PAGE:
The online Bible teaching ministry of John Brand

George Washington Carver

Given a number of books to choose from for the purposes of review, I chose the biography of a man I confess I knew absolutely nothing of. John Perry tells the story of a quite remarkable character who overcame the most amazing difficulties and prejudices and attributed it all to his faith in the Creator God.

Carver was a black slave child in Missouri who was adopted by his white slave owners who demonstrated great love and affection for him and his sister. At an early age he gave evidence of an insatiable appetitie for knowledge and learning and also a belief and trust in God. The spiritual aspect of his life is, at times, interwoven into the background of his life as told here, though in a fairly general way. His Bible studies for his students were extremely popular and well attended though he never used a Bible as he led these.

His most influential work was done over decades at an agricultural school in Tuskagee, Alabama where, among many discoveries, Carver found 118 uses for the sweet potato and 265 uses for peanuts, earning him the title of `Peanut Man’. Something of an insecure eccentric who cared little for material things, Carver dedicated his life to finding ways to help disadvantaged black families rise out of their poverty through financial independence.. During the race disturbances of the 1920s, Carver followed a policy of working to show how blacks and whites could respect each other, learn from each other, and how they needed each other.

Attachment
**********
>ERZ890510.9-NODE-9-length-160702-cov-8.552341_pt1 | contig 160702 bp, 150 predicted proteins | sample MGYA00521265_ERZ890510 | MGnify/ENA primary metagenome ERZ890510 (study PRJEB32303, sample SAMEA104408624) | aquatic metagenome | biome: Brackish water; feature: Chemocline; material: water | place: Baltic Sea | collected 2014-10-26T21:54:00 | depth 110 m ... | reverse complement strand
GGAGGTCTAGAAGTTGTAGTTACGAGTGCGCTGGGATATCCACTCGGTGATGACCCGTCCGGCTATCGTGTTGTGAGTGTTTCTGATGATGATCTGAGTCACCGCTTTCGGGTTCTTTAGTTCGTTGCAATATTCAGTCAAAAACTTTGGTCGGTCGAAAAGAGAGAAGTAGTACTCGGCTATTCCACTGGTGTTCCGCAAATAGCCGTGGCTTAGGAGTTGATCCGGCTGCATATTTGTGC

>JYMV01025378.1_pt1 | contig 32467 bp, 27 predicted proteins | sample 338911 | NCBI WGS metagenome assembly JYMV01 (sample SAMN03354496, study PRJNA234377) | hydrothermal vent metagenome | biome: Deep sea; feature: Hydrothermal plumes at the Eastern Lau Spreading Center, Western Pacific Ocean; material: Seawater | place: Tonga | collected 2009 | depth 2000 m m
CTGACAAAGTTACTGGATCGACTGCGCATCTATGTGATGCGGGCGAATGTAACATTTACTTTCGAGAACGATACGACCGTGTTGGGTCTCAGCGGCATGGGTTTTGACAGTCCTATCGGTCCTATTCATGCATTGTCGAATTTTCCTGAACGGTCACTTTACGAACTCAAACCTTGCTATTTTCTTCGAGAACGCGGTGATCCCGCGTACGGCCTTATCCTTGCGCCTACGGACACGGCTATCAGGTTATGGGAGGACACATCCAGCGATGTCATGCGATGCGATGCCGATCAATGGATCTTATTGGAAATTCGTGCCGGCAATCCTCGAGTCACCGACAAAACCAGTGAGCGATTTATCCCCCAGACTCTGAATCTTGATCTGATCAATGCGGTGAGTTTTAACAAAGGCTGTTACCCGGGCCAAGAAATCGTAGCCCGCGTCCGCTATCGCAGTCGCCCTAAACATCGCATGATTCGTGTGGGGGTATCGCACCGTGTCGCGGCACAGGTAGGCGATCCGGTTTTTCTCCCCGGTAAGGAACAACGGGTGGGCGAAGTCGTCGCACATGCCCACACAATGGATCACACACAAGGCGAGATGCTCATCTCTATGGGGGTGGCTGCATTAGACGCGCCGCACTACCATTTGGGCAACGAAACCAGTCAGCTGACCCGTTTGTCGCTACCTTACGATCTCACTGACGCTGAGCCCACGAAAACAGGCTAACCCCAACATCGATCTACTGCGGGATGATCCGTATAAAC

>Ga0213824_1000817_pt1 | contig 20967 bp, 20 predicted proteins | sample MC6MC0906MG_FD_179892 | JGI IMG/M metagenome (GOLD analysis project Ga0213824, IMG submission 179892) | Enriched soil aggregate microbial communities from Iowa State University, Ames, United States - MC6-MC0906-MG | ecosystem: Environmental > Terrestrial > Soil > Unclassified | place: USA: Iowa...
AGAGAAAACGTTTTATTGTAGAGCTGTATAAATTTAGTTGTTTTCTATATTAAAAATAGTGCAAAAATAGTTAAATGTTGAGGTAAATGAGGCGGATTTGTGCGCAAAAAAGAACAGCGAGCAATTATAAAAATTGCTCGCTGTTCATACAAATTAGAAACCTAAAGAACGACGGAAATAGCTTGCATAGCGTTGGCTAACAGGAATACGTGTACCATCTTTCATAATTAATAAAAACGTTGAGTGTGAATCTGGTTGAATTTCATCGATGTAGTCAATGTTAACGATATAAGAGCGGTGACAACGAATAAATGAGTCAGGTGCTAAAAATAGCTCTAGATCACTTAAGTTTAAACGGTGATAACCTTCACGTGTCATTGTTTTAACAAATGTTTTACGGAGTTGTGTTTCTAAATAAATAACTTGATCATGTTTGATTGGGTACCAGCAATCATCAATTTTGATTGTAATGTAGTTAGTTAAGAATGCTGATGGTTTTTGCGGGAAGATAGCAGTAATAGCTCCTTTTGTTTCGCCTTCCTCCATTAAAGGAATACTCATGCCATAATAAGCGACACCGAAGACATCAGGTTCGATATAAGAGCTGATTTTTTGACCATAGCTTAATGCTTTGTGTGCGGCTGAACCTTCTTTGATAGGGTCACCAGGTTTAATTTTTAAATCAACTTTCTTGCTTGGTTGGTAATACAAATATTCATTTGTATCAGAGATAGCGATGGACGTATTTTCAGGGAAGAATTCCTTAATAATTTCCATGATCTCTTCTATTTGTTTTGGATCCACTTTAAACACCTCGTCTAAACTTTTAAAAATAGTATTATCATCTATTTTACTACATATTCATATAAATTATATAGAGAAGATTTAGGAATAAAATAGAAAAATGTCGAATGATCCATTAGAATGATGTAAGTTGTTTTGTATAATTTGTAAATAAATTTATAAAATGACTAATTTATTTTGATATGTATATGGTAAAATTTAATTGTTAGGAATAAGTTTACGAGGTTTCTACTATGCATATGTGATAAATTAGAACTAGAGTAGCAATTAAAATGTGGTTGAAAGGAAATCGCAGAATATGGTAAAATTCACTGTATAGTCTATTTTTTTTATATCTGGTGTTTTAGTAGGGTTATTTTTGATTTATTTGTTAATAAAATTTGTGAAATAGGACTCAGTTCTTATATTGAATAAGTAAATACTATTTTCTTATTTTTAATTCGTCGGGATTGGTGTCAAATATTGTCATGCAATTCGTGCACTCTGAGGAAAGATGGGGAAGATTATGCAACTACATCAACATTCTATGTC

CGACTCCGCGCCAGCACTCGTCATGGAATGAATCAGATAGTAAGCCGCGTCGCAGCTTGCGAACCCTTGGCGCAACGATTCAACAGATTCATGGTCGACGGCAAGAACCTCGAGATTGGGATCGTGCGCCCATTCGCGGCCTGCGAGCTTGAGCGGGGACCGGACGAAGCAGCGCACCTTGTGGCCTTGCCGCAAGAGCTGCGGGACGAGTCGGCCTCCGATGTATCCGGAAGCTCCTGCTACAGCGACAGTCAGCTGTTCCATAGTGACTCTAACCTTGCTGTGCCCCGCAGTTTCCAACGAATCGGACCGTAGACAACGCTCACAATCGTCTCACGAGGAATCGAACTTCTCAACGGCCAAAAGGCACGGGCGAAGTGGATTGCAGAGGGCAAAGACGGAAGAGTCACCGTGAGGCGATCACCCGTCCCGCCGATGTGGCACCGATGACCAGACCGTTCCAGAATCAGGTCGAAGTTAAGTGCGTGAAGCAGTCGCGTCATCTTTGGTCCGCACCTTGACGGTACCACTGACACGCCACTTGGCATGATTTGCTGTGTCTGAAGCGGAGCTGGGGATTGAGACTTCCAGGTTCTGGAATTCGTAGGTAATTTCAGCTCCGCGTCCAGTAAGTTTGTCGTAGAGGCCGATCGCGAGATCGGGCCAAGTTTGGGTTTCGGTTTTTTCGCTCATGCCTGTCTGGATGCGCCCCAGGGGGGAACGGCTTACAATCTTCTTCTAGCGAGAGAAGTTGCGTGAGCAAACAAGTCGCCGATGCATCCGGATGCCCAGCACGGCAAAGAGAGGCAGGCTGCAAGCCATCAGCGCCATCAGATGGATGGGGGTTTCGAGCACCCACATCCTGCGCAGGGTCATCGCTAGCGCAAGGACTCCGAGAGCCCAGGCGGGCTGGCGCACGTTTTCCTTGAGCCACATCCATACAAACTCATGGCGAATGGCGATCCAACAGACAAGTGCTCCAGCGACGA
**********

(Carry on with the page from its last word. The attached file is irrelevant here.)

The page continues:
Carver was raised by a white couple, attended white churches, studied at white colleges, rubbed shoulders with some of the highest ranking whites in society and was honoured internationally, including being made a Fellow of the Royal Society of Great Britain.” He never made his race or colour an issue, though others did.

For the purpose of review, I received a complimentary copy of the book from Book Sneeze. I was under no obligation to write a positive review.

Thomas Nelson Inc (2 Aug. 2011) Review written in 2011

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